Hide The Numbers, They Suck! #cdnpoli

Conservative Minister: “Why is that the only question that interests you?”
Journalist: “Because you wont answer it, that’s why it’s interesting!”
“You want the one question that I won’t answer because it changes every day.”
“We’ve been asking this for a year now,” Off says exasperatedly.
… “click”.

Conservative Transparency. Can’t provide a number during a year of questioning, because it always changes, or is more probably embarrassing for exposing a lie.

UPDATE: Minister Whiny comes back with retorts, on Twitter:

Then the Minister contradicts the phrasing used intentionally on the radio to hide how many refugees are actually in Canada now, saying there are over 1500 already here. On the radio, there were no more than 1500 here, possibly fewer than dozens.

This is another thing that should bother people about Minister Whiny. After a year of refusing an interview, he finally contacted the media at a time when he could run away claiming he was late for Question Period, should he need to dodge any tough questions.

It’s a strategy employed by Rob Ford, infamous Mayor of Toronto, with the same radio program!

His motivation for being evasive is clear, in this tweet he shared in an attempt to project on As It Happens journalist Off.
“If your opponent is of choleric temper, seek to irritate him. #TheArtofWar”

The Minister went on to say, “@cbcasithappens @caroloffcbc Your objective today was to belittle Cda’s work to date, not help Syrian refugees, or mobilize more support.”
How could Canadians knowing how many Syrians Canada had actually helped, “belittle” our country’s effort, unless the effort has been little?

Is his comma between the number an “enjoying Canada’s protection” meant to be an and, or an “or”. If “or” like he said on air, then that’s a weaselly way of saying that Canada’s trying to protect those Syrians while they are abroad and still in direct danger.

Nahlah Ayed in Regina for Minifie Lecture at #UofR

She was crunched for time in writing a speech, something she’s not used to doing either, so she wrote a diary of her recent coverage in Ukraine and made it interesting by giving the back story to reporting in a region that could break out into open war. She grew up in Winnipeg. One questioner at the end noted it was nice to be able to see her smile, since her job doesn’t permit it as she’s reporting from tense situations overseas.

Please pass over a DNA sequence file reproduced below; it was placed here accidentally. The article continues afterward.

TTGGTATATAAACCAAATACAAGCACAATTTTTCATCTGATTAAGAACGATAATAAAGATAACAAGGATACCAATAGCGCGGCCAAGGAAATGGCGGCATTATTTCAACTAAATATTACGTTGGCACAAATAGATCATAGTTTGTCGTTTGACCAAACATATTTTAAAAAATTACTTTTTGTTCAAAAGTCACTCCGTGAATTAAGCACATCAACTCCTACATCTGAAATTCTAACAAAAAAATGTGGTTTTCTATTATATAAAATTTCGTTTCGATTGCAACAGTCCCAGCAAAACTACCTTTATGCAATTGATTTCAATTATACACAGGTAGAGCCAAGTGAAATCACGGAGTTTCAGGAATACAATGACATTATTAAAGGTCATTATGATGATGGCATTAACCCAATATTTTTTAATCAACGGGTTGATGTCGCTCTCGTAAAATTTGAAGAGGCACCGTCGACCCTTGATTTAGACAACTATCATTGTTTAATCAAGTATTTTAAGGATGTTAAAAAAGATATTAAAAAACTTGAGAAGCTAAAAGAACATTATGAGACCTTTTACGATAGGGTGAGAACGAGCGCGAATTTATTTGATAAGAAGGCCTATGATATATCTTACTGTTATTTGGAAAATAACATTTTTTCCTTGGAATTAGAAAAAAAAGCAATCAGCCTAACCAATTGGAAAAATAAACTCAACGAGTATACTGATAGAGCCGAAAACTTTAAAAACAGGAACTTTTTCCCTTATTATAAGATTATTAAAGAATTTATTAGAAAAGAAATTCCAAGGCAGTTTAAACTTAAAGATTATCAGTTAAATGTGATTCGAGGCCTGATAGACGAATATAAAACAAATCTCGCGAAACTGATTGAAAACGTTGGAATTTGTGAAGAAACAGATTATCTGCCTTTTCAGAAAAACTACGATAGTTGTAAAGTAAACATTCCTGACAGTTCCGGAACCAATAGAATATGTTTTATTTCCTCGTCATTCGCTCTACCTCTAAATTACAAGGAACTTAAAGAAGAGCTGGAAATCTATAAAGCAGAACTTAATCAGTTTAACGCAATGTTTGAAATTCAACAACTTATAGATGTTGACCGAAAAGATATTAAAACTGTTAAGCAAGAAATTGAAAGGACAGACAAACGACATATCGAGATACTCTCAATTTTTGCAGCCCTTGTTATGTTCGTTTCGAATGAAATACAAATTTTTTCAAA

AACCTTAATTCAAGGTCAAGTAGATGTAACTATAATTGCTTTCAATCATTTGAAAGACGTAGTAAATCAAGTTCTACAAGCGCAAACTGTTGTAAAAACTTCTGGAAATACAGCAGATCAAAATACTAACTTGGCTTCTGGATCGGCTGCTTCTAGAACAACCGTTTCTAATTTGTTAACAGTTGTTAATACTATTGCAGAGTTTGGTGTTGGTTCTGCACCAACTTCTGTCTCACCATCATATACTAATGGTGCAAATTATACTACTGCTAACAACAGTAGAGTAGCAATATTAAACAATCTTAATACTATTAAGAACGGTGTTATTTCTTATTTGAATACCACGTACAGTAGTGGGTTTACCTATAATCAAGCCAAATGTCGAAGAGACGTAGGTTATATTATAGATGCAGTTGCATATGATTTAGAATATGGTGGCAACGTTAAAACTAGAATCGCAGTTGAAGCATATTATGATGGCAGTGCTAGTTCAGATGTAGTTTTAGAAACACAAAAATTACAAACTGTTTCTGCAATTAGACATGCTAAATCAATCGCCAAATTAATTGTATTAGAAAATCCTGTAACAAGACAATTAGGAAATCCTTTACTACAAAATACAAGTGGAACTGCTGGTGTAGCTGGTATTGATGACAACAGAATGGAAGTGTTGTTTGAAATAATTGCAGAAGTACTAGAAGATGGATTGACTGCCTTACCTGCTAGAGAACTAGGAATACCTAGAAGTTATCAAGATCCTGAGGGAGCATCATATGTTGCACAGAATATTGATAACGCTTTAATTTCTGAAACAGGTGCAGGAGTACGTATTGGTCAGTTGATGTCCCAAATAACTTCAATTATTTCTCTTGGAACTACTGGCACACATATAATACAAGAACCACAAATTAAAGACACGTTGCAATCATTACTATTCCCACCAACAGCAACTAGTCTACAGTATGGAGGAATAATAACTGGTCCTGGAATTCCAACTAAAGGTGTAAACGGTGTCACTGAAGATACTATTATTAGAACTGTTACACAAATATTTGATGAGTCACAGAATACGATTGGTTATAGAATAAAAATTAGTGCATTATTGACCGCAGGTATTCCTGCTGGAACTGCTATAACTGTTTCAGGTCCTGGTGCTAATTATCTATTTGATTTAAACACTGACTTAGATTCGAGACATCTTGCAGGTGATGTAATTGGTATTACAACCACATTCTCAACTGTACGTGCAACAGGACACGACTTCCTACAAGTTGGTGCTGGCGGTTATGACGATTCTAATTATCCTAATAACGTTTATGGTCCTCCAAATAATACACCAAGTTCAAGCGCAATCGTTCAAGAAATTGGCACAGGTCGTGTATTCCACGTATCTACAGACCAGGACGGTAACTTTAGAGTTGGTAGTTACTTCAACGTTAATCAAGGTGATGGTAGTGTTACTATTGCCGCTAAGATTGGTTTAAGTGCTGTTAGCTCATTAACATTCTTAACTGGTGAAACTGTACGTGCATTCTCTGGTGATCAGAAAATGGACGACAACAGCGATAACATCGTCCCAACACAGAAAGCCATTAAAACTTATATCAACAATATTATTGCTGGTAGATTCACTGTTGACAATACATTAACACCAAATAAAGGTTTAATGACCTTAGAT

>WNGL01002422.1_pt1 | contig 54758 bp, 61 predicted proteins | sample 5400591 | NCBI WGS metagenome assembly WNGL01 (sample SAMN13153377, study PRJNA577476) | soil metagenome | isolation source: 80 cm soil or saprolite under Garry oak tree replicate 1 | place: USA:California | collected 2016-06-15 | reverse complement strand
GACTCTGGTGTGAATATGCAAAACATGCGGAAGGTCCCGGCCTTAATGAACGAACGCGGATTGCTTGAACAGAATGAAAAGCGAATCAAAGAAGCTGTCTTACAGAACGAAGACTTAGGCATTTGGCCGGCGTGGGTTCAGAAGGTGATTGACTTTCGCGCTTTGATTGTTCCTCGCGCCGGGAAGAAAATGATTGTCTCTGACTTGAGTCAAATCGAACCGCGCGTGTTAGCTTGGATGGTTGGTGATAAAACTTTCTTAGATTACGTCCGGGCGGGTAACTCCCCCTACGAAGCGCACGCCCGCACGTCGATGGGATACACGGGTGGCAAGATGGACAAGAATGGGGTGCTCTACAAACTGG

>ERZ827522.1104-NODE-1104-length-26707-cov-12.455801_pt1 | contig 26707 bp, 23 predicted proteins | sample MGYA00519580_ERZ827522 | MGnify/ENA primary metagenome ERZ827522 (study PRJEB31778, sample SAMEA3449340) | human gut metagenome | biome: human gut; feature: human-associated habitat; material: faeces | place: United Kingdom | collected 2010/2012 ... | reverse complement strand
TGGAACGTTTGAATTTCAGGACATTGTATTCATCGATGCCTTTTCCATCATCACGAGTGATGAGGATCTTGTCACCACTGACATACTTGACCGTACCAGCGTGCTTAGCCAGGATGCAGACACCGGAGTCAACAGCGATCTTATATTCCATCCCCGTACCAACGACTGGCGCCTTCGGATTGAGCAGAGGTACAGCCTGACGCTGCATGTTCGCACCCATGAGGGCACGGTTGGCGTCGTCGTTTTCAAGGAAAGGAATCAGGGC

Nahlah Ayed

She bemoaned the lack of coverage of South America in North America, and dodged the question if there were stories she’d pushed for not covered. The pictured painted was one of needing to leave news uncovered because of deadlines to file. Places had to go unseen because there’s only one reporter, one team from the CBC there. The schedule is tight, and deadlines are pushed to extremes. Social media adds another pressure, but may be essential to reach a new audience.

I think it’s too bad there’s a culture of media censorship not talked about in Canada, where some stories are shunned and journalists are not able to speak of which ones without facing retribution from their distribution owners and editors.

Overall the talk was a success, even though she’d not finished writing it on the plane to Regina. Foreign correspondents probably deliver their best material under an impossible deadline, anyway.

Nahlah Ayed and John Klein

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Turkey Arrests CBC Journalist Sasa Petricic

Saša Petricic has been arrested in the midst of covering the Occupy Gezi protest in Istanbul. This is an outrage which the Turkish government will not be able to defend themselves from.

Short hours before his arrest, this was the scene:

UPDATE:

UPDATE II:

UPDATE:
They were released many hours later:

#ForwardOnClimate Support in Regina: Stop the Keystone XL Pipeline

Stephen McDavid interviewed by CBC/SRC about climate change action:

Stephen explains that the pipeline is a line in the sand. Using it, is crossing that line. I’ll explain why there is a line, further on in this post.

I was also interviewed. The CBC reporter was pleased to learn from me (off camera) that there is a car share co-op in Regina.